Compression VS, DVT
Traditionally deep vein obstruction is considered a thrombus or clot. Through further education, awareness and advanced imaging techniques we have determined that people can have a deep venous obstruction without having a DVT. Common symptoms are one leg much bigger or swollen than the other. Large perforators especially on the lateral side of the calf and ankle. Large intramuscular vein in the calf (soleal and gastrocnemius), even having intramuscular varicose veins. All of these symptoms should raise suspicion to an obstruction above.
Conventional therapy for ilio-femoral deep vein thrombosis (DVT) is systemic heparinization followed by oral anticoagulants (warfarin) or NOAC drugs like Xerelto. Case review has reported disappointing results with systemic heparinization. Conventional therapy does not improve the situation in a timely manner, the lack of rapid resolution of symptoms or recanalization of long venous occlusions and has been associated with long-term disability secondary to chronic venous problems. It is estimated that only 6% of patients with acute proximal DVT show complete removal or lysis of the thrombus within 10 days. Studies have shown that approximately 95% of patients with iliofemoral DVT treated with anticoagulation alone had severely compromised muscle pump function and valvular competency at 5 years of follow-up, despite improvement in venous outflow.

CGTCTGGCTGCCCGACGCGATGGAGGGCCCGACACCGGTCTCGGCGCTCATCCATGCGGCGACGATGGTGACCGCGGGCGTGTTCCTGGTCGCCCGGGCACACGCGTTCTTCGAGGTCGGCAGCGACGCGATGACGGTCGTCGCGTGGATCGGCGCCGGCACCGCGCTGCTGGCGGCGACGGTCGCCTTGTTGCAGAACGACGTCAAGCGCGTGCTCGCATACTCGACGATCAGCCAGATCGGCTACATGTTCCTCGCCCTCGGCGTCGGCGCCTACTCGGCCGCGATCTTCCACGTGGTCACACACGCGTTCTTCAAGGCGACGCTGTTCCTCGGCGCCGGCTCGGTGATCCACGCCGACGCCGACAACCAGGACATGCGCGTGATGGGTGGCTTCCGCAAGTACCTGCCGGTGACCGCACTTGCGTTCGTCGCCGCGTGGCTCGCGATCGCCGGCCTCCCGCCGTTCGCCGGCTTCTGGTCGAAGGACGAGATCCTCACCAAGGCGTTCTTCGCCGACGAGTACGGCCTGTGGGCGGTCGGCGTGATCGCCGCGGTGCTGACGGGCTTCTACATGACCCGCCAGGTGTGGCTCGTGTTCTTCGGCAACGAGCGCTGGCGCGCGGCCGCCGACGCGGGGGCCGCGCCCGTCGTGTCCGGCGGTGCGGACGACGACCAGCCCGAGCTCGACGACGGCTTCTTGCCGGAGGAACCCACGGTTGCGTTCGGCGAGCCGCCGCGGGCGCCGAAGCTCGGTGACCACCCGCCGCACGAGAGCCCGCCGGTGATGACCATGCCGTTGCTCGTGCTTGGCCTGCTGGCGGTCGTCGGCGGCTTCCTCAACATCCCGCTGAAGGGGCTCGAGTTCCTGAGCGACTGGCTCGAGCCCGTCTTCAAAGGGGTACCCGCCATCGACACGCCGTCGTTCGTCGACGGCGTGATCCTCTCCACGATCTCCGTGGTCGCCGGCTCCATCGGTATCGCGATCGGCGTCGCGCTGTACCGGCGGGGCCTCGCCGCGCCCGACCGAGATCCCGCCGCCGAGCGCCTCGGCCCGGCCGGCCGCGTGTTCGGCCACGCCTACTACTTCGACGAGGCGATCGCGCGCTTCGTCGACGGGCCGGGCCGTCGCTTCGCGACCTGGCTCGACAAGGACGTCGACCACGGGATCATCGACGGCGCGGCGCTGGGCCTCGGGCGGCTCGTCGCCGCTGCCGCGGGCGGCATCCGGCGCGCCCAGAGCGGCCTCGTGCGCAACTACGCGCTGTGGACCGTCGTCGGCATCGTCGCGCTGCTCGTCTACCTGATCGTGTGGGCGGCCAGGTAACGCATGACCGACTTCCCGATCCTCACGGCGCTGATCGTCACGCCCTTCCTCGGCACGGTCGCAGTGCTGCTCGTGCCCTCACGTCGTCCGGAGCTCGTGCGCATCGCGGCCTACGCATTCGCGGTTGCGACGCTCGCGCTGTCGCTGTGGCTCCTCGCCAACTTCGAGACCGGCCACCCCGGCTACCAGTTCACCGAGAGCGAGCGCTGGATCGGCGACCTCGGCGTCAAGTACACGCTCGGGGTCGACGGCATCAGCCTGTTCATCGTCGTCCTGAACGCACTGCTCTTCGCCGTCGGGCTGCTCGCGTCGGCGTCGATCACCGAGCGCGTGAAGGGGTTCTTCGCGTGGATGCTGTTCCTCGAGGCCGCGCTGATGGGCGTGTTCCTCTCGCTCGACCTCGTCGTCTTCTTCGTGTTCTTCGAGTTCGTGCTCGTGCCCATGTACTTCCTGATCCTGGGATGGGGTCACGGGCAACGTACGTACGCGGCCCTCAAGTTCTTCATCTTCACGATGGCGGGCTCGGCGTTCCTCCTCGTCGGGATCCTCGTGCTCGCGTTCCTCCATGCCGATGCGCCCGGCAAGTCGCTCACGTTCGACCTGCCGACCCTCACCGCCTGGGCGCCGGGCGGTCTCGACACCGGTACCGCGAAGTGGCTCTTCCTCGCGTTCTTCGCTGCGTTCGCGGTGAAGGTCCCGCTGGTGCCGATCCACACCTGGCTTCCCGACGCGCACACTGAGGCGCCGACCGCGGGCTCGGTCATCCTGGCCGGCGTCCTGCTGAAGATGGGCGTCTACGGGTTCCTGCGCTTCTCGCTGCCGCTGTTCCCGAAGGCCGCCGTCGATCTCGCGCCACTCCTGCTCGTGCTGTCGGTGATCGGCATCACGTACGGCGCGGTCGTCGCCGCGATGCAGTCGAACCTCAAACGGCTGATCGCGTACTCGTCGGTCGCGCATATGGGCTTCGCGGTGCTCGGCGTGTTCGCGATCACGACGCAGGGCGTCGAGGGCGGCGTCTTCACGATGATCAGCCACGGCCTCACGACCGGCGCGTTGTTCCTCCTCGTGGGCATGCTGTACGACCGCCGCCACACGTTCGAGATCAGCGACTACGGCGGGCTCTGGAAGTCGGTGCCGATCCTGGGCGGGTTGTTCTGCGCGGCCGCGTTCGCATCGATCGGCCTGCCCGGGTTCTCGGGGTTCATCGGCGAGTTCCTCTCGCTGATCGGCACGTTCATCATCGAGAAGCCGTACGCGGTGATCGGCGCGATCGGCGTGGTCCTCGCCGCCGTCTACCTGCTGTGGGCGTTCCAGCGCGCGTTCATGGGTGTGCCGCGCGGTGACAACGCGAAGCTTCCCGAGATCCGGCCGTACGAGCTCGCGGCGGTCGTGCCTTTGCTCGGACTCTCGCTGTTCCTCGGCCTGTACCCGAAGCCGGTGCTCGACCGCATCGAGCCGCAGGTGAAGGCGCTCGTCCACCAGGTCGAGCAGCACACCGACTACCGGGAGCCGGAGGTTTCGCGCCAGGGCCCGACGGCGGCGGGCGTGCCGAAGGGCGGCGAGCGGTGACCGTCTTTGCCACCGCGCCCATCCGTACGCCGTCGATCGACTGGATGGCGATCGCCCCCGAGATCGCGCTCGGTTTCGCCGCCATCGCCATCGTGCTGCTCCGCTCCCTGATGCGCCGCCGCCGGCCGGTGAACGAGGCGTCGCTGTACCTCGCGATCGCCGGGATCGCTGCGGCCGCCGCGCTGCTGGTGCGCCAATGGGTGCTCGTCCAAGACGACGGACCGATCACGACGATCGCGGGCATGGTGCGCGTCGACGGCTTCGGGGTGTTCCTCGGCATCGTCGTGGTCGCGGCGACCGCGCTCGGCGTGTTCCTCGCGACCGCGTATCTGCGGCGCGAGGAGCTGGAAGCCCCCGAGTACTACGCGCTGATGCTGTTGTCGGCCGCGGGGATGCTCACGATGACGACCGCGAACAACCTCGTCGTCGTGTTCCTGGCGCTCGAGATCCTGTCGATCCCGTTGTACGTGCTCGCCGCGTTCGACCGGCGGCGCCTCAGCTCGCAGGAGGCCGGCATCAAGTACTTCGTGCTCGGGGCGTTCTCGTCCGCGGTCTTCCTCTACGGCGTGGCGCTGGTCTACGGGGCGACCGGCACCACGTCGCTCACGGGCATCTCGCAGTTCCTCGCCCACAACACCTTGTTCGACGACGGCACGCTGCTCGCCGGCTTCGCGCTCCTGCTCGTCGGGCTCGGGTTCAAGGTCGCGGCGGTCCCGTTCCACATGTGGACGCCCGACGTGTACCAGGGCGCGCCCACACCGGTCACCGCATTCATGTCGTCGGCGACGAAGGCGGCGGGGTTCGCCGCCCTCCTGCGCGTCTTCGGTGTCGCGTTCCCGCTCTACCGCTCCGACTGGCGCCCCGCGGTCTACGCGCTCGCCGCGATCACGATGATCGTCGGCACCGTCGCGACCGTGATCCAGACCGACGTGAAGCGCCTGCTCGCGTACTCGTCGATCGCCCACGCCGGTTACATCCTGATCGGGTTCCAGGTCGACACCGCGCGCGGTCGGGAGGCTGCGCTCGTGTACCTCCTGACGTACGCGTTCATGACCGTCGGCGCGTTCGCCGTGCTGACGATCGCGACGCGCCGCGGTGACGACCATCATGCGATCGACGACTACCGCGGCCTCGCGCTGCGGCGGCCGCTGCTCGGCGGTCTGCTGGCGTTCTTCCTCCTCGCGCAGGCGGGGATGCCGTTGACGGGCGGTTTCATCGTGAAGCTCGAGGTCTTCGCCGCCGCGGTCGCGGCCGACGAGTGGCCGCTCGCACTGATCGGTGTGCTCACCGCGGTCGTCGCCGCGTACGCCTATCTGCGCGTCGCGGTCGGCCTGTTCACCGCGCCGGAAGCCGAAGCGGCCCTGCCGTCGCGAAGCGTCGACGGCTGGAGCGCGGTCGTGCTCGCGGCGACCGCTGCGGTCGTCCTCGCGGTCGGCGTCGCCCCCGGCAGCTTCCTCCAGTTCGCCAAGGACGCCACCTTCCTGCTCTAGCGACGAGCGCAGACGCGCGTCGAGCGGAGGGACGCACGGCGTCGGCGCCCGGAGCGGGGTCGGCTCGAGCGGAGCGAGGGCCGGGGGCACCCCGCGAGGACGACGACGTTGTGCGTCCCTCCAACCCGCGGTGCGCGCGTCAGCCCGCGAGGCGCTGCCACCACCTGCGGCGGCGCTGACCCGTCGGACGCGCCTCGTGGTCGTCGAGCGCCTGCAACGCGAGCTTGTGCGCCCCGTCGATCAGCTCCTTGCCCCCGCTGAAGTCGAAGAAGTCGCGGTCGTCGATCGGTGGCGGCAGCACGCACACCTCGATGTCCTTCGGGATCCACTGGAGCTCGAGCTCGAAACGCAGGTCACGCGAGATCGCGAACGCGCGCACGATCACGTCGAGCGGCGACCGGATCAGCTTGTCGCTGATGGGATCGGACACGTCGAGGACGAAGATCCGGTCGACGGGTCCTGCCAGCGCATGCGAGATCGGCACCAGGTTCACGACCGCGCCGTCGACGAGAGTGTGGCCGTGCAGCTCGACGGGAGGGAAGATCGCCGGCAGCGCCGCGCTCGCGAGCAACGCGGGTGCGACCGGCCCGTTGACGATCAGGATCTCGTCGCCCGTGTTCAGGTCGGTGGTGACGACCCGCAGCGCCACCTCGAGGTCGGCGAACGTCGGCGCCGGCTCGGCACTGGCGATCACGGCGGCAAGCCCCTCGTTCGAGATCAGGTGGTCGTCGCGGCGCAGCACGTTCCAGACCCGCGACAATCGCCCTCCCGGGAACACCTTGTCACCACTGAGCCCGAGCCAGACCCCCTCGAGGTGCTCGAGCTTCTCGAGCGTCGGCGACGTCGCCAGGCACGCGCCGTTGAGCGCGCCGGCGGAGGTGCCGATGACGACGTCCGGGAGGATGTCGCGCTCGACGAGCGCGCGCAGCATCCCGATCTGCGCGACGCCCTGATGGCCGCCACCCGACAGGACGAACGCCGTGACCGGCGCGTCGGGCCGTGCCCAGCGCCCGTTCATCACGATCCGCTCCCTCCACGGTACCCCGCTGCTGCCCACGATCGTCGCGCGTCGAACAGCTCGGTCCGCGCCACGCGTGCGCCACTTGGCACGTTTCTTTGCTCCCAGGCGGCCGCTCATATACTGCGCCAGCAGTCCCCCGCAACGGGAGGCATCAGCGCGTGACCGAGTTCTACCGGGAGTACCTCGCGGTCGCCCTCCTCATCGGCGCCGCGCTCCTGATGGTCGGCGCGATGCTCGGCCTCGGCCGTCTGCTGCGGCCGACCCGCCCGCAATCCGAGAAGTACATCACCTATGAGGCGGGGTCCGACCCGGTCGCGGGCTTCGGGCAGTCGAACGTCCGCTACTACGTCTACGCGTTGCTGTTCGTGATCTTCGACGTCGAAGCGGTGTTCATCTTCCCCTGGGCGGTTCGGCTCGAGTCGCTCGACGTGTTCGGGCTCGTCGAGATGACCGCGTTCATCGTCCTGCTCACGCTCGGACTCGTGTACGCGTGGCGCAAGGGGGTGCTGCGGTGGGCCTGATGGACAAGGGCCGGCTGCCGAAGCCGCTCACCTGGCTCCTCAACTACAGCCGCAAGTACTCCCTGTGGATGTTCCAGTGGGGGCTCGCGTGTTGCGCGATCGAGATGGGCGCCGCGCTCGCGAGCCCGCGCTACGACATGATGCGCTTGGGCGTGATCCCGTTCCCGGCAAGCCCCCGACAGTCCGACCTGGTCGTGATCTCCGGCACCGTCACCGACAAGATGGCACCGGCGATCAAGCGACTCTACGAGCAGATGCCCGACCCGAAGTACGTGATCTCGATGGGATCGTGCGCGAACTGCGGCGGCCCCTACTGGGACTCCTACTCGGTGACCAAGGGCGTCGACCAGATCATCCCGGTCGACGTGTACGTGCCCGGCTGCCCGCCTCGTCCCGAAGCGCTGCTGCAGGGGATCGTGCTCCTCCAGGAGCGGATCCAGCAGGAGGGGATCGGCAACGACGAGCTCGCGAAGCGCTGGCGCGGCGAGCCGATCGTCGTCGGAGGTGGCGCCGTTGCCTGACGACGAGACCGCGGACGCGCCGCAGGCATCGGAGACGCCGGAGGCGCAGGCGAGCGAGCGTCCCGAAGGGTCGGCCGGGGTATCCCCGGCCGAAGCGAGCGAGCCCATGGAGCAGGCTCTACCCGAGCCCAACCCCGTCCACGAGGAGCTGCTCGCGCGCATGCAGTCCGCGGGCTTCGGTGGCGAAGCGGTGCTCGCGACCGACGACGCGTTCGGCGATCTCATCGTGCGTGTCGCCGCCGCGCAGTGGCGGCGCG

Newer advanced techniques allow for the surgeon to use catheter and regional lytic therapy allows a higher concentration of the lytic agency to be introduced directly into the clot, resulting in a more rapid dissolution of the thrombus. This reduces hemorrhagic complications compared than with systemic lysis. The advancements drastically improve the quality of life of the patient. There is not enough evidence, however iliac stenting and modern techniques should also have an positive economic impact in this area.